Asad Rustum Collection (1920s - 1960s)
This collection (around two linear feet) includes some of Asad Rustum's correspondence, research materials, drafts, notes, maps and photos, as well as obituaries and letters from and to the family. Many of the manuscripts document the history of the Eastern Church in the region and provide a window onto Dr. Rustum's groundbreaking research on Iskandarūn. The collection was donated by Dr. Rustum's family given the importance of the material for scholarship, and in recognition of Dr. Rustum’ s impactful contributions to the history of the modern Middle East. It nicely complements a previous collection compiled by Dr. Rustum from the Egyptian Royal Archives and currently housed at ASC.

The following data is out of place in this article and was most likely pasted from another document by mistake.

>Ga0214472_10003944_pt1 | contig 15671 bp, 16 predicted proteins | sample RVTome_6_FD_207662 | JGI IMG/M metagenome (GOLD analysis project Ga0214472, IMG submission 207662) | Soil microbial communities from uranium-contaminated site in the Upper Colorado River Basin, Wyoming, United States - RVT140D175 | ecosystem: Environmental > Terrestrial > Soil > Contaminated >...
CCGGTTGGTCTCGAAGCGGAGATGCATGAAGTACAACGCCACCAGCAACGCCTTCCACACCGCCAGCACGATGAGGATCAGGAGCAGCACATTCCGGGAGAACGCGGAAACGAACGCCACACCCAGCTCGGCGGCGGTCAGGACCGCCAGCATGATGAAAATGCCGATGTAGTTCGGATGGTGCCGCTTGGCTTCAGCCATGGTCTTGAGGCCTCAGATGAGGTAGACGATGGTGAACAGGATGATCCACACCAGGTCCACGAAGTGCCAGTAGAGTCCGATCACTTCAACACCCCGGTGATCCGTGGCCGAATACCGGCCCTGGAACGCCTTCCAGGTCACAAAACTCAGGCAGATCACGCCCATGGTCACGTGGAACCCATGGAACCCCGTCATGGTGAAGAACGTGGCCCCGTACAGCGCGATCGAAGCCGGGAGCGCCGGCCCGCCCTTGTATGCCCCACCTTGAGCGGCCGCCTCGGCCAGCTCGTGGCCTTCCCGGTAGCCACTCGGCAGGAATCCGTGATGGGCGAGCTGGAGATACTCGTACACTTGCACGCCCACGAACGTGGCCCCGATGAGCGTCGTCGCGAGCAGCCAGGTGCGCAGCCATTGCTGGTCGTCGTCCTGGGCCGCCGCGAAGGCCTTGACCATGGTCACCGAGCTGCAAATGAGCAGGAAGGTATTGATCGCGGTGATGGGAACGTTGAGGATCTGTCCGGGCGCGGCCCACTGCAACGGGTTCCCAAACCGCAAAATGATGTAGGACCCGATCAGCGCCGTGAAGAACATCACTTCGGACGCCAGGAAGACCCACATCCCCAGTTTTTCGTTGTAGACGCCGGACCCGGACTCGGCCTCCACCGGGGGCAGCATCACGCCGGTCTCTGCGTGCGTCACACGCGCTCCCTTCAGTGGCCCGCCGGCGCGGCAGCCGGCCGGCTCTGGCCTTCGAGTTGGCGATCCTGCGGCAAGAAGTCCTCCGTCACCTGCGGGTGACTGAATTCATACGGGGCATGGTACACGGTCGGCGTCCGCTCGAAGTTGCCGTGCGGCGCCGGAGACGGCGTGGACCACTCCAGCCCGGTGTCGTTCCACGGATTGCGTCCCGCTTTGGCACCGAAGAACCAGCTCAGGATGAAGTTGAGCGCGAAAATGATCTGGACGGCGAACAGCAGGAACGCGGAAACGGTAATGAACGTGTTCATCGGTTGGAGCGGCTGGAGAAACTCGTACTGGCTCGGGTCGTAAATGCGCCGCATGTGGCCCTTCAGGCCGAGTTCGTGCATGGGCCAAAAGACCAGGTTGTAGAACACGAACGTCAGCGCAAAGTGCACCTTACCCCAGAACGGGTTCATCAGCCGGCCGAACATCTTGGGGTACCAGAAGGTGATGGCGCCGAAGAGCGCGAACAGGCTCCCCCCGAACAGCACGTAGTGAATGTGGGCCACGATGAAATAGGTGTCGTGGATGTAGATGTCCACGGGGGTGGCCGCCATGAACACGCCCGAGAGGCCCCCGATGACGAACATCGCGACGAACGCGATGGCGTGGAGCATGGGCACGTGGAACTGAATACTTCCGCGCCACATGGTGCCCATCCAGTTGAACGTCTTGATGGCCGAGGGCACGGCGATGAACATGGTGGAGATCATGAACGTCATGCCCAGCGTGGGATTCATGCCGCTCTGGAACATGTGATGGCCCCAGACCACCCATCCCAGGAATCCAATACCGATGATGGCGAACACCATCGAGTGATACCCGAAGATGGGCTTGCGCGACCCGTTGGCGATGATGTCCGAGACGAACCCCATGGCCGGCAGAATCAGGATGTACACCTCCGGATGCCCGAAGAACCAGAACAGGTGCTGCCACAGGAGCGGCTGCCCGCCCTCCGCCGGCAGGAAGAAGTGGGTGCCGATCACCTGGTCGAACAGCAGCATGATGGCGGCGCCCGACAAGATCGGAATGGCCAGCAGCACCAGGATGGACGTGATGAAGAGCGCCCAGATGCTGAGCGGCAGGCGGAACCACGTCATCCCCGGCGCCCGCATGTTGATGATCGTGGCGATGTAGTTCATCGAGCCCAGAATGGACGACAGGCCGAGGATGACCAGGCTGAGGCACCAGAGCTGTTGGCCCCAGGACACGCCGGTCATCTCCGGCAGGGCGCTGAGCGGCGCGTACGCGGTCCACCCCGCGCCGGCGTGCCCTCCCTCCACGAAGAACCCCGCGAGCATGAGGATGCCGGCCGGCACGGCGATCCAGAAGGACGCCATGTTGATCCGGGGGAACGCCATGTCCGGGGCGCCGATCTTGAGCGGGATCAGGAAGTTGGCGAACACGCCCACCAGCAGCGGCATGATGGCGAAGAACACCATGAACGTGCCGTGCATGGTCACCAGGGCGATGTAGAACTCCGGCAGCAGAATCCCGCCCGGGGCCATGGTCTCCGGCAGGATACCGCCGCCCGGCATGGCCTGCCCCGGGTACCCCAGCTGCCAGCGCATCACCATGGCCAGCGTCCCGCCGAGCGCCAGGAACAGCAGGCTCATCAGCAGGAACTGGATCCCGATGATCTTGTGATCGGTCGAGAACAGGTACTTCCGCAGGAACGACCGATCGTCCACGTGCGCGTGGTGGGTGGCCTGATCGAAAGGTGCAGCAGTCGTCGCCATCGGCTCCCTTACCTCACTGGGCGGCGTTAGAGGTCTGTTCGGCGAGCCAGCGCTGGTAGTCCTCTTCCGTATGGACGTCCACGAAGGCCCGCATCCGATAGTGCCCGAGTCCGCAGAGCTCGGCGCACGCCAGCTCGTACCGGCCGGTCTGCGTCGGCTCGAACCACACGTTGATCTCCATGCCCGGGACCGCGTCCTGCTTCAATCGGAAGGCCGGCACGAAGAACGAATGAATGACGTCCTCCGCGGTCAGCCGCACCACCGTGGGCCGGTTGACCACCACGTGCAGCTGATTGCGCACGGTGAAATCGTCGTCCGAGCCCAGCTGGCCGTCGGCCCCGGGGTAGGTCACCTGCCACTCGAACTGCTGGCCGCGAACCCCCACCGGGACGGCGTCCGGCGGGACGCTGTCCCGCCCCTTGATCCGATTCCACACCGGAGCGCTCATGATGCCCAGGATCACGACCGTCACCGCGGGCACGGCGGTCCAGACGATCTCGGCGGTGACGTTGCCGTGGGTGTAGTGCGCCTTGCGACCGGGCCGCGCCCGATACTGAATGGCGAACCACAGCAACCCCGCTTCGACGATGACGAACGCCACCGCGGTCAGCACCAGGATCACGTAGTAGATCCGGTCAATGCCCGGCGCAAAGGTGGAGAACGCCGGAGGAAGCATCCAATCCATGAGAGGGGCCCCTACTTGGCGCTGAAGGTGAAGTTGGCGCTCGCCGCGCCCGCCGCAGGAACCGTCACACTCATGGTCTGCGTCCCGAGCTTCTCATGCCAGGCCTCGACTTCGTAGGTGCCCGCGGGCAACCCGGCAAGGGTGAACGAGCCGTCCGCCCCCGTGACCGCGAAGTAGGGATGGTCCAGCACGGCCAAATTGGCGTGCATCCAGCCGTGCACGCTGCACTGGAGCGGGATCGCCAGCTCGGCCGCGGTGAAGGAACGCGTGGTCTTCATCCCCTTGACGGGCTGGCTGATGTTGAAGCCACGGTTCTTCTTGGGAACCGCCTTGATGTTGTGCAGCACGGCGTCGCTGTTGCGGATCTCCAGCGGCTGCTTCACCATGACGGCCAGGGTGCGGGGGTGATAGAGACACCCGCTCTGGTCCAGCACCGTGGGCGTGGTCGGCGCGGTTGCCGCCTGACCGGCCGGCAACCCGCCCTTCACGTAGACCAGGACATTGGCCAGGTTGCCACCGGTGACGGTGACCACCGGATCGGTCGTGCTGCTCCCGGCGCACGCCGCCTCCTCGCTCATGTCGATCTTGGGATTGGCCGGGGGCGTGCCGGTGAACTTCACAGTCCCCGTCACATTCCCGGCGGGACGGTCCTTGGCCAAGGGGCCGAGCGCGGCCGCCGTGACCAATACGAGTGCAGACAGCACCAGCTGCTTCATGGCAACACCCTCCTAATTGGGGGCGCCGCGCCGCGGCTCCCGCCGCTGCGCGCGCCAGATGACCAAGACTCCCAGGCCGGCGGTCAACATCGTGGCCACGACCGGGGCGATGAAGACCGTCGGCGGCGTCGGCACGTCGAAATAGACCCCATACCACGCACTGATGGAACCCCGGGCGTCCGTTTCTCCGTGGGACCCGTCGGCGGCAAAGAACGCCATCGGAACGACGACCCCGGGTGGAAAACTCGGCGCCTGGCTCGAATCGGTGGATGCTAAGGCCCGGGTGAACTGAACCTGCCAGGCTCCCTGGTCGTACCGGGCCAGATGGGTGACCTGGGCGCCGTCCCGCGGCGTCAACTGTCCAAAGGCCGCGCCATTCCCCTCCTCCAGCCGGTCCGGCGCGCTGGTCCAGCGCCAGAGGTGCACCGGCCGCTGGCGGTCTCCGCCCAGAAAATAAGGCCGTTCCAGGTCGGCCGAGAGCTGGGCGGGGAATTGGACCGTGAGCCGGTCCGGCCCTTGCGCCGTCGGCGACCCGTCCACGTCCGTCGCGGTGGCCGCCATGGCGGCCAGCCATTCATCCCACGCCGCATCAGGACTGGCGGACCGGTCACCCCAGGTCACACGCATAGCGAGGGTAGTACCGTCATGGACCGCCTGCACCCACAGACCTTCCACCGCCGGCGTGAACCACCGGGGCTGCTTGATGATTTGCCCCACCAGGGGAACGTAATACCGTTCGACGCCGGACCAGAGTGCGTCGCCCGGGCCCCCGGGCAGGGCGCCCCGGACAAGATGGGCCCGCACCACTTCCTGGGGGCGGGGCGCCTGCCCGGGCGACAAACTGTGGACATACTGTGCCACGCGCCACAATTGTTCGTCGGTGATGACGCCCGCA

Asad Jibrail Rustum was born in Shuwayr, Lebanon, 1897. After finishing his elementary and secondary education, he entered the Syrian Protestant College (currently AUB) in 1912 and received a B.A. in 1916 and an M.A. in 1919. He pursued his graduate studies at the University of Chicago, graduating with a Ph.D. in Philosophy, in 1923. He served at the American University of Beirut from 1927 to 1943 as a Professor of History then served as adviser to the American Embassy of Beirut and the Lebanese Armed Forces. Between 1951 and 1965, he served as historical advisor to the Lebanese Army. When the Lebanese University was founded, he joined its faculty in the capacity of Professor of History. He was also the official Historian of the Orthodox Patriarchate of Antioch. Dr. Rustum was an inspiring teacher, and a dedicated researcher. His minute precise documentary work relating to the history of Syria and Lebanon under Mohammed Ali Pasha, his instrumental help in bringing copies and part of the collection of the Royal Archives of Egypt which are related to Lebanon to AUB, his role in building the manuscript collection at the Libraries, his studies on the history of Lebanon under the Shihab dynasty, his works on Byzantine history and on the history of the Orthodox Patriarchate of Antioch and the East, and his final service in the compilation of a Greek-Arabic lexicon as an aid to New Testament studies in the Arabic-speaking world are all extremely commendable, and are documented here in the collection.